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Cullum Files

historical records

Class Notes

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A Brief History of the Academy

West Point's role in our nation's history dates back to the Revolutionary War, when both sides realized the strategic importance of the commanding plateau on the west bank of the Hudson River. General George Washington considered West Point to be the most important strategic position in America. (He referred to Garrison West Point in his Sentiments on a Peace Establishment, sent to Alexander Hamilton in 1783, "The importance of this last mentioned Post, is so great, as justly to have been considered, the key of America.") Washington personally selected Thaddeus Kosciuszko, one of the heroes of Saratoga, to design the fortifications for West Point in 1778, and Washington transferred his headquarters to West Point in 1779. Continental soldiers built forts, batteries, and redoubts and extended a 150-ton iron chain across the Hudson to control river traffic. Fortress West Point was never captured by the British, despite Benedict Arnold's treason. West Point is the oldest continuously occupied military post in America.

Several soldiers and legislators, including Washington, Knox, Hamilton, and John Adams, desiring to eliminate America's wartime reliance on foreign engineers and artillerists, urged the creation of an institution devoted to the arts and sciences of warfare.

President Thomas Jefferson signed legislation establishing the United States Military Academy in 1802. He took this action after ensuring that those attending the Academy would be representative of a democratic society.

Colonel Sylvanus Thayer, the "father of the Military Academy," served as Superintendent from 1817-1833. He upgraded academic standards, instilled military discipline and emphasized honorable conduct. Aware of our young nation's need for engineers, Thayer made civil engineering the foundation of the curriculum. For the first half century, USMA graduates were largely responsible for the construction of the bulk of the nation's initial railway lines, bridges, harbors and roads.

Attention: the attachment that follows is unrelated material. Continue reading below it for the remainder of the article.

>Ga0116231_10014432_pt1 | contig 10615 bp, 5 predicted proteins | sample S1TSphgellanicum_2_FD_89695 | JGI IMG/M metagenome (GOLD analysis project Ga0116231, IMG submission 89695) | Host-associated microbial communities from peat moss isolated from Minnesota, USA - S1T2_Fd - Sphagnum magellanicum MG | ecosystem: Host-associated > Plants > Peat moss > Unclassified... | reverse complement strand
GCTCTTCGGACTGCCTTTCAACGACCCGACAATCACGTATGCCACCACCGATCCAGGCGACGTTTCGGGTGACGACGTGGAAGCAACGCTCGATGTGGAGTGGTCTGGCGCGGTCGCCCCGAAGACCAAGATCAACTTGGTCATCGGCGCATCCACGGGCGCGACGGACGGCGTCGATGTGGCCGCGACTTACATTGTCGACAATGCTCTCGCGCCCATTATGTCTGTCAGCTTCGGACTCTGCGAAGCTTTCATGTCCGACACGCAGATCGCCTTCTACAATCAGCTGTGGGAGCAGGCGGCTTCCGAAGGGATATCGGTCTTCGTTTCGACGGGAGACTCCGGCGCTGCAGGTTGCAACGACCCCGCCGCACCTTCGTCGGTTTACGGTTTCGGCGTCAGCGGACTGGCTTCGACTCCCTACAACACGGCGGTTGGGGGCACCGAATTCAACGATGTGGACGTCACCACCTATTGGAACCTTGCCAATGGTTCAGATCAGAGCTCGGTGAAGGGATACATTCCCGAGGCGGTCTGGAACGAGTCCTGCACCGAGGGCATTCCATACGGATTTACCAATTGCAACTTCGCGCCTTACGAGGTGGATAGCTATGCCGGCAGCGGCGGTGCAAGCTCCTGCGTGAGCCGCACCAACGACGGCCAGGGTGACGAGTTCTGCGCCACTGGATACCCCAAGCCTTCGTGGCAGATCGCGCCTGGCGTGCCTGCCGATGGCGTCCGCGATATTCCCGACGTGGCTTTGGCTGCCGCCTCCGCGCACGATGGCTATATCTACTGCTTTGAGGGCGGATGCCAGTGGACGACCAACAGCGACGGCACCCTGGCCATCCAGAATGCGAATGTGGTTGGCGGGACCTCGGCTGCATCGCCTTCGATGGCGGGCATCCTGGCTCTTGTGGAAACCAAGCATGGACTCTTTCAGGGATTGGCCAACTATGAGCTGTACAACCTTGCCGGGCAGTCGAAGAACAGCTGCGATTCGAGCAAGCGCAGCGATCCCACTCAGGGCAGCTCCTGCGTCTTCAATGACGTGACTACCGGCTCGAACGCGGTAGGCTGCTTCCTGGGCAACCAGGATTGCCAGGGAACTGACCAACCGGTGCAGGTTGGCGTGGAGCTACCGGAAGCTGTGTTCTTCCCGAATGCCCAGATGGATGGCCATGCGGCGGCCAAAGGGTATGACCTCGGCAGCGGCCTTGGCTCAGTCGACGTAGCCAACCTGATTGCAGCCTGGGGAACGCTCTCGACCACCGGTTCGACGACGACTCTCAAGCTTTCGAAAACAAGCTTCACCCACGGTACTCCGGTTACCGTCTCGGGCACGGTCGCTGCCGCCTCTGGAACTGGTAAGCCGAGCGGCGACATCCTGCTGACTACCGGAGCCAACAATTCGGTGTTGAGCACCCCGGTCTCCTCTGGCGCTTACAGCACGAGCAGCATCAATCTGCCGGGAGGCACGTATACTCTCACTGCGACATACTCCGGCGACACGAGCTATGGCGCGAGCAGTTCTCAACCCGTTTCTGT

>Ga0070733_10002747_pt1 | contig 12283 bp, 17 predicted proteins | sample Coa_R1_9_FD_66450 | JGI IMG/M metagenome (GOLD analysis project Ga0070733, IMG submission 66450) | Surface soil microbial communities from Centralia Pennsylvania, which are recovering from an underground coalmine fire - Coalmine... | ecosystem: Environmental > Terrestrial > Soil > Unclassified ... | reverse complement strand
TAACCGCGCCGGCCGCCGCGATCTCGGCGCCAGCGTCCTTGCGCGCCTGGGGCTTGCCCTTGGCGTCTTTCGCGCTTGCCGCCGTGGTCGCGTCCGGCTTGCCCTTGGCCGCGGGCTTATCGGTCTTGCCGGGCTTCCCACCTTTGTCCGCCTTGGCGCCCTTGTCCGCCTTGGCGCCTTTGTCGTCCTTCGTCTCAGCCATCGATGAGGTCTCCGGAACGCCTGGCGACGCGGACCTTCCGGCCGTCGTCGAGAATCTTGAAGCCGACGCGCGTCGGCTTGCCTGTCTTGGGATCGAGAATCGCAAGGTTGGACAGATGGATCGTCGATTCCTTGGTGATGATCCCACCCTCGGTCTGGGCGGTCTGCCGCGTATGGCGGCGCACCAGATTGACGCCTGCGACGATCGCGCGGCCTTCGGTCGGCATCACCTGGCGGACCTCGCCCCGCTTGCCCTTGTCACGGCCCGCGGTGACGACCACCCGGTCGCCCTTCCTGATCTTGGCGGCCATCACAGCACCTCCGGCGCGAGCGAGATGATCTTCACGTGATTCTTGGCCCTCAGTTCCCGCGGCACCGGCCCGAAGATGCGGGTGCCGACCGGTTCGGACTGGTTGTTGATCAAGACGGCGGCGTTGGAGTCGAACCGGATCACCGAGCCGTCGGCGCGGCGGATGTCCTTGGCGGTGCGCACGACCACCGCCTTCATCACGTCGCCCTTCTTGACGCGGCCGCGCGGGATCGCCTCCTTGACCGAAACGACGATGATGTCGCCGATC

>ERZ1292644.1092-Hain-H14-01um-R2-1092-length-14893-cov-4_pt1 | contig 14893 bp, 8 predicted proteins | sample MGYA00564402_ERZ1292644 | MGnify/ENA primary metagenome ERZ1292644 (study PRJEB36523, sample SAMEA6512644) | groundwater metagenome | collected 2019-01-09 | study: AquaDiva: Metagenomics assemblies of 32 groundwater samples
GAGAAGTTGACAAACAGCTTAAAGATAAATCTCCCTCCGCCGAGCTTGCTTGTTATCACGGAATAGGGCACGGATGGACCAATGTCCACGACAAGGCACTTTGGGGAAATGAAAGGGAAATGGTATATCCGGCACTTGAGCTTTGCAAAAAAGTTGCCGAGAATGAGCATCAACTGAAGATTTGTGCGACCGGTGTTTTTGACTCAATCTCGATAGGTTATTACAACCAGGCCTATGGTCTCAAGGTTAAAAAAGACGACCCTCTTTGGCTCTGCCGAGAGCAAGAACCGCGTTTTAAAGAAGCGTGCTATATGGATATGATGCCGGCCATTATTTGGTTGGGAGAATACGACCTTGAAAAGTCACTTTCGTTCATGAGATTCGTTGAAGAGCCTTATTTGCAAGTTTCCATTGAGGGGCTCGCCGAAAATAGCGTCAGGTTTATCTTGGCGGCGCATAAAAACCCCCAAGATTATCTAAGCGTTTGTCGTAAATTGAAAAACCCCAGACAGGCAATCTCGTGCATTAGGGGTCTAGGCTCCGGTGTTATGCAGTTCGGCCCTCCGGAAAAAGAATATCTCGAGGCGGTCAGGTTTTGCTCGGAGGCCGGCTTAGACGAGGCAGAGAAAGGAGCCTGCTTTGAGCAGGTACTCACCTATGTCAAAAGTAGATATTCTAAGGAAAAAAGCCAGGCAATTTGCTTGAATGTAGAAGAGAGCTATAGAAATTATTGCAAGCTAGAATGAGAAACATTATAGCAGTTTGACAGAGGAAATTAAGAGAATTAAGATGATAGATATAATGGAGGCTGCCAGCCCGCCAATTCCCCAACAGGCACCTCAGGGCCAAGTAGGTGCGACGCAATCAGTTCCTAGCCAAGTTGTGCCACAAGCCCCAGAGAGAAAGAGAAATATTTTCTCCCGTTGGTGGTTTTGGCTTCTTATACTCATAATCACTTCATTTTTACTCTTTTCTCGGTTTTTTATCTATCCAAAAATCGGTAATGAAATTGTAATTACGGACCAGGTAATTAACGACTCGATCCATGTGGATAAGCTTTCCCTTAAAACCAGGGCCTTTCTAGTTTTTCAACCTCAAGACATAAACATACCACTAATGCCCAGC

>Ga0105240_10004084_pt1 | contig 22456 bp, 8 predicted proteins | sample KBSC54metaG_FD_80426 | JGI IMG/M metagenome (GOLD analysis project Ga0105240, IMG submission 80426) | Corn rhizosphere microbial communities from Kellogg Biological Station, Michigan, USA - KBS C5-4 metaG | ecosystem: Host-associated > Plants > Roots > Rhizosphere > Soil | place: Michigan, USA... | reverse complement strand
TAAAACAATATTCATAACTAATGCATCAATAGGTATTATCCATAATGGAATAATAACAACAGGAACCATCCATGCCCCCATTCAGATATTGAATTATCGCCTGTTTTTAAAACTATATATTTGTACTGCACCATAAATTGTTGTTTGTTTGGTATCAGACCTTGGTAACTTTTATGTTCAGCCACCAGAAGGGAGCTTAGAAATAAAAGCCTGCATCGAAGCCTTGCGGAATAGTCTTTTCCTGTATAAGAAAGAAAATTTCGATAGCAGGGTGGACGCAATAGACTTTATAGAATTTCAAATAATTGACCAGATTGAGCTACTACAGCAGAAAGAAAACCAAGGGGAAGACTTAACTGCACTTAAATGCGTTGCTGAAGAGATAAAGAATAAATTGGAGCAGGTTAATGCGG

After gaining experience and national recognition during the Mexican and Indian wars, West Point graduates dominated the highest ranks on both sides during the Civil War. Academy graduates, headed by generals such as Grant, Lee, Sherman and Jackson, set high standards of military leadership for both the North and South.

The development of other technical schools in the post-Civil War period allowed West Point to broaden its curriculum beyond a strict civil engineering focus. Following the creation of Army post-graduate command and staff schools, the Military Academy came to be viewed as the first step in a continuing Army education.

In World War I, Academy graduates again distinguished themselves on the battlefield. After the war, Superintendent Douglas MacArthur sought to diversify the academic curriculum. In recognition of the intense physical demands of modern warfare, MacArthur pushed for major changes in the physical fitness and intramural athletic programs. "Every cadet an athlete" became an important goal. Additionally, the cadet management of the Honor System, long an unofficial tradition, was formalized with the creation of the Cadet Honor Committee.

Eisenhower, MacArthur, Bradley, Arnold, Clark, Patton, Stilwell, and Wainwright were among an impressive array of Academy graduates who met the challenge of leadership in the Second World War. The postwar period again saw sweeping revisions to the West Point curriculum resulting from the dramatic developments in science and technology, the increasing need to understand other cultures and the rising level of general education in the Army.

In 1964, President Johnson signed legislation increasing the strength of the Corps of Cadets from 2,529 to 4,417 (more recently reduced to 4,000). To keep up with the growth of the Corps, a major expansion of facilities began shortly thereafter.

In concert with the increasing role of minorities and women in society and the military over the past three decades, greater numbers of minorities and the first women were brought to the Military Academy and the Corps of Cadets. Their presence has enhanced the quality and maintained the traditional representativeness of the institution.

In recent decades, the Academy's curricular structure was markedly changed to permit cadets to major in any one of more than a dozen fields, including a wide range of subjects from the sciences to the humanities.

Academy graduates are awarded a bachelor of science degree and a commission as a second lieutenant in the U.S. Army, serving a minimum of five years on active duty.

USMA continues to ensure that all programs and policies support the needs of the Army and nation now as well as in the foreseeable future. The Academy, with its long and noble history, remains an energetic, vibrant institution that attracts some of the best and brightest young men and women. It offers a challenging and comprehensive array of opportunities while retaining its enduring commitment: Duty, Honor, Country.

Enjoy a 1942 News video from Castle Films--The News Parade: West Point Symbol of our Army
(The video clip is a little grainy--but clears up after a minute or so.)